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From "Nick Dimiduk (JIRA)" <j...@apache.org>
Subject [jira] [Commented] (HBASE-11682) Explain hotspotting
Date Wed, 06 Aug 2014 03:52:12 GMT

    [ https://issues.apache.org/jira/browse/HBASE-11682?page=com.atlassian.jira.plugin.system.issuetabpanels:comment-tabpanel&focusedCommentId=14087207#comment-14087207
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Nick Dimiduk commented on HBASE-11682:
--------------------------------------

bq. HBase also attempts to store rows near each other in the same region, on the same region
server.

This sentence doesn't help much. A region is a contiguous sequence of rows that are physically
hosted as a unit. Rows on region boundaries are lexicographically near each other but are
part of different regions, so there are no guarantees about them being hosted on the same
region server.

bq. However, poorly designed row keys can lead to <firstterm>hotspotting</firstterm>.

This is where schema/rowkey design and access patterns go hand-in-hand.

bq. Hotspotting occurs when nearly all the rows being written to HBase are written to the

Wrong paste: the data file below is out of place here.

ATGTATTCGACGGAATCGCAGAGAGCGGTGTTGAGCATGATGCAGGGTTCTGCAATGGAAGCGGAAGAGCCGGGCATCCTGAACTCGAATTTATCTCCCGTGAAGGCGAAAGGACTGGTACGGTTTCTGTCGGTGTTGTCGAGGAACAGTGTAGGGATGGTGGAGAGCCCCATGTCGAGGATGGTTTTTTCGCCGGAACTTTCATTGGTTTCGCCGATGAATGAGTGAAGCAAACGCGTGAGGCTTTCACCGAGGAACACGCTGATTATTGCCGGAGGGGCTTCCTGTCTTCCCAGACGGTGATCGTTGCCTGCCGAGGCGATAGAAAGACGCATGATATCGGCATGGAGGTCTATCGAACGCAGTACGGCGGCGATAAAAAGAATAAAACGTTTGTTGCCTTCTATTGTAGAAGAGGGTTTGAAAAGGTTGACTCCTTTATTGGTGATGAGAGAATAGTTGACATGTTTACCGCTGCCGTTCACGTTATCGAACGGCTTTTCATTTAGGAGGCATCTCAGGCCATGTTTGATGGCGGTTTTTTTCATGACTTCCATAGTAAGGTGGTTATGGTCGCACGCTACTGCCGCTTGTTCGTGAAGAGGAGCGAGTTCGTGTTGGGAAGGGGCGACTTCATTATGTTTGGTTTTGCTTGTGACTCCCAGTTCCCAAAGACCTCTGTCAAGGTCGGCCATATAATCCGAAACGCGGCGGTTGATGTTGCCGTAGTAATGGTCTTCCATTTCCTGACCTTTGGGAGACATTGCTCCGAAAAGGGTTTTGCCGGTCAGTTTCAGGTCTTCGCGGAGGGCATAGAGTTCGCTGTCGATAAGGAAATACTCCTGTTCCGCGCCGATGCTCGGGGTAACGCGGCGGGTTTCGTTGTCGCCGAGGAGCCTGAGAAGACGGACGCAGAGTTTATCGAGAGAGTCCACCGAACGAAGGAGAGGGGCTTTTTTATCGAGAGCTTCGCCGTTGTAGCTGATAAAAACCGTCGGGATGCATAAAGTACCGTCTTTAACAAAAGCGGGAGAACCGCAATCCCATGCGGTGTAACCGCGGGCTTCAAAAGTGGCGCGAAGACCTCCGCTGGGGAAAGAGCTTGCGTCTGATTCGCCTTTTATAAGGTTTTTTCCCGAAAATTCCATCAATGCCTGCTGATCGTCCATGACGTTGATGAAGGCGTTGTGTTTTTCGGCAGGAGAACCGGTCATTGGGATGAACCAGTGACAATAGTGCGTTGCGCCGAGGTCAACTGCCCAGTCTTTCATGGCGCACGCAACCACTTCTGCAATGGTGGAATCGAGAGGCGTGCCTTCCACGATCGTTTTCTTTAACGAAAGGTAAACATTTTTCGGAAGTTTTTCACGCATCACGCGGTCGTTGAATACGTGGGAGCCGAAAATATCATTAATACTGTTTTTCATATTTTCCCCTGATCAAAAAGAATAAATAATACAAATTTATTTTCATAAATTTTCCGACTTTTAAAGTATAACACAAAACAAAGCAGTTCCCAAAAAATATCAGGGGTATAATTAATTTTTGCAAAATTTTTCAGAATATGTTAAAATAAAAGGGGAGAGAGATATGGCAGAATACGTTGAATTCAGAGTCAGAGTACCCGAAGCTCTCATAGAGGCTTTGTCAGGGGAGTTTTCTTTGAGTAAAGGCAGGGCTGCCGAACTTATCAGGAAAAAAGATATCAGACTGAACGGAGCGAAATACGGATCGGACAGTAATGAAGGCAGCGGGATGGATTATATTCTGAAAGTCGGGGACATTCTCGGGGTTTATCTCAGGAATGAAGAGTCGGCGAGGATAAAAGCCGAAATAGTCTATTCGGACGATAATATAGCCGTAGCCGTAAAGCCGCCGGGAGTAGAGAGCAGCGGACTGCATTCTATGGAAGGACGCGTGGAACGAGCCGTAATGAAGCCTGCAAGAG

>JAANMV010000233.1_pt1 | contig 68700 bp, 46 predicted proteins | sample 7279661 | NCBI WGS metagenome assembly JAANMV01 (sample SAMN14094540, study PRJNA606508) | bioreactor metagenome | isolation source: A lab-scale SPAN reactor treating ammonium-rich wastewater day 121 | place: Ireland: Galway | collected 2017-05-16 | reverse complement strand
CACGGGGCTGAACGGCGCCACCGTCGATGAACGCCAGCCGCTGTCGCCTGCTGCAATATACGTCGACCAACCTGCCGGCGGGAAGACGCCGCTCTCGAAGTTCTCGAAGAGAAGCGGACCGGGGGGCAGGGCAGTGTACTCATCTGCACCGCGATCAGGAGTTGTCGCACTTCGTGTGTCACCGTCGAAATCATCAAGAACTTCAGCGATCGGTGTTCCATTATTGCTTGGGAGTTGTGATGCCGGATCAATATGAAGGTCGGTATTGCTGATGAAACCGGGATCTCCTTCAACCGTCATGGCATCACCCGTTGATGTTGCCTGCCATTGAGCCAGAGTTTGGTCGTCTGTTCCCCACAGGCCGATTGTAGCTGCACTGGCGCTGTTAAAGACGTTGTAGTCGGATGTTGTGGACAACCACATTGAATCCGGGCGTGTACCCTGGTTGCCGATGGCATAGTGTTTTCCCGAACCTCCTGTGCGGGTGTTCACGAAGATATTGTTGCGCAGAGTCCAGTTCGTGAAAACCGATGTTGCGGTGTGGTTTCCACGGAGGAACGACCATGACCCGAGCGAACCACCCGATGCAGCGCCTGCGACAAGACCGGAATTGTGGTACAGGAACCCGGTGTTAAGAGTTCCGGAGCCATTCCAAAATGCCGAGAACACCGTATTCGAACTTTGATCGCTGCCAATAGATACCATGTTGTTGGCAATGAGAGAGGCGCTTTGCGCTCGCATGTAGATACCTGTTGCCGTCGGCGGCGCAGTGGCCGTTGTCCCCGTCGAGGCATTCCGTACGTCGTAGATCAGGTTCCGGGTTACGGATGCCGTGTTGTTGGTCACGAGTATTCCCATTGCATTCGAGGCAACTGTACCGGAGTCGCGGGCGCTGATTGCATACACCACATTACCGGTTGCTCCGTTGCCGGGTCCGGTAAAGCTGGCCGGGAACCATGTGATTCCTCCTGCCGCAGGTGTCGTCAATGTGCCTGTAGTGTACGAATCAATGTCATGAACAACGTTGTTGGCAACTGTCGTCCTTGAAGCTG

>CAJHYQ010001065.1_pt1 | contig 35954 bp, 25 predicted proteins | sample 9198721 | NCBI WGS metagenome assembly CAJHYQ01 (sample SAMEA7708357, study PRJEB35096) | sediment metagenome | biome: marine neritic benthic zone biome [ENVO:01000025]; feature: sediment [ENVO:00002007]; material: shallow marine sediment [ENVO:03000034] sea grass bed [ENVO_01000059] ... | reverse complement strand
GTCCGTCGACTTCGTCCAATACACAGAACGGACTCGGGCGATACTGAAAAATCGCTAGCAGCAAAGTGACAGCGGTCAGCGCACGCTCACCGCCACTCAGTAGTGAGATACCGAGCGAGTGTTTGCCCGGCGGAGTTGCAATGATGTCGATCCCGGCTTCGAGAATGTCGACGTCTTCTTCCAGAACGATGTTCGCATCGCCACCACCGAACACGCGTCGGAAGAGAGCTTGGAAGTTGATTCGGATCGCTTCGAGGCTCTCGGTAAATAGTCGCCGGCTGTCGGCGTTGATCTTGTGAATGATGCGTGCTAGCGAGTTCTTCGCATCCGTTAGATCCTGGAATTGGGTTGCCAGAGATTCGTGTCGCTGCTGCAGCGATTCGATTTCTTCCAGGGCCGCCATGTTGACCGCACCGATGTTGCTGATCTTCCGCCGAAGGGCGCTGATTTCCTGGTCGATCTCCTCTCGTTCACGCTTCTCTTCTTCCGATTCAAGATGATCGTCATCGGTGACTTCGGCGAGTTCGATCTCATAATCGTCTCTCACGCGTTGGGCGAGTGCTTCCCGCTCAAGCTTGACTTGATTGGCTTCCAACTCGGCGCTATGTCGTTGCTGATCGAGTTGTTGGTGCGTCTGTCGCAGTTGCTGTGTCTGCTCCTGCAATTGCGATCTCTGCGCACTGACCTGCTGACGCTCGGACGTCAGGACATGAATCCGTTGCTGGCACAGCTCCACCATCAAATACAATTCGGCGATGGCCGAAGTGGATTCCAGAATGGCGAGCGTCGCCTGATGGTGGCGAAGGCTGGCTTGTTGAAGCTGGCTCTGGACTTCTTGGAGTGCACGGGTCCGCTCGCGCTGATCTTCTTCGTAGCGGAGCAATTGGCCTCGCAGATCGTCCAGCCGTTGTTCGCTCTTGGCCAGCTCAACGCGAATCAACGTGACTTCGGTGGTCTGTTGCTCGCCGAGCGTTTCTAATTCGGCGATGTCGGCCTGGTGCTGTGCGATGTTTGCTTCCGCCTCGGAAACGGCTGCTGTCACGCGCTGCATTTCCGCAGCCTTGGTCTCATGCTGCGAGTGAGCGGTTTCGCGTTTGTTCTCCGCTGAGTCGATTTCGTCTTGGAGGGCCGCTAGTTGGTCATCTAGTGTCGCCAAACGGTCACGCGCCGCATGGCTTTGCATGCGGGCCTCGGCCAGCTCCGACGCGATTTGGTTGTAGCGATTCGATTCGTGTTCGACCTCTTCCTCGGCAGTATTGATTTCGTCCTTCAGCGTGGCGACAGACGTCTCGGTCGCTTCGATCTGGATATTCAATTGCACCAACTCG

same region, because their row keys are contiguous or very similar.

I'd say "Hotspotting occurs when too much client traffic is directed at a single region. This
can be from reads, writes, or both. The traffic overwhelms the single machine responsible
for hosting that region, causing performance degradation and potentially leading to region
unavailability. This can also have adverse effects on other regions hosted by the same region
server as that host is unable to service the requested load."

bq. but in the bigger picture, data is being written to multiple regions across the cluster
...

Again, not limited to writes.

bq. One technique is to salt the row keys

Is the term "salt" explained?

bq. However, using totally random row keys would remove any benefit of HBase's row-sorting
algorithm and cause very poor performance, as each get or scan would need to query all regions.

You're assuming a sequential access pattern here. Random rowkeys can be okay for random read
access patterns, in that load is spread all over the cluster. I've seen other issues around
poor blockcache performance from completely random access patterns, but that's a slight tangent.

> Explain hotspotting
> -------------------
>
>                 Key: HBASE-11682
>                 URL: https://issues.apache.org/jira/browse/HBASE-11682
>             Project: HBase
>          Issue Type: Task
>          Components: documentation
>            Reporter: Misty Stanley-Jones
>            Assignee: Misty Stanley-Jones
>         Attachments: HBASE-11682.patch
>
>




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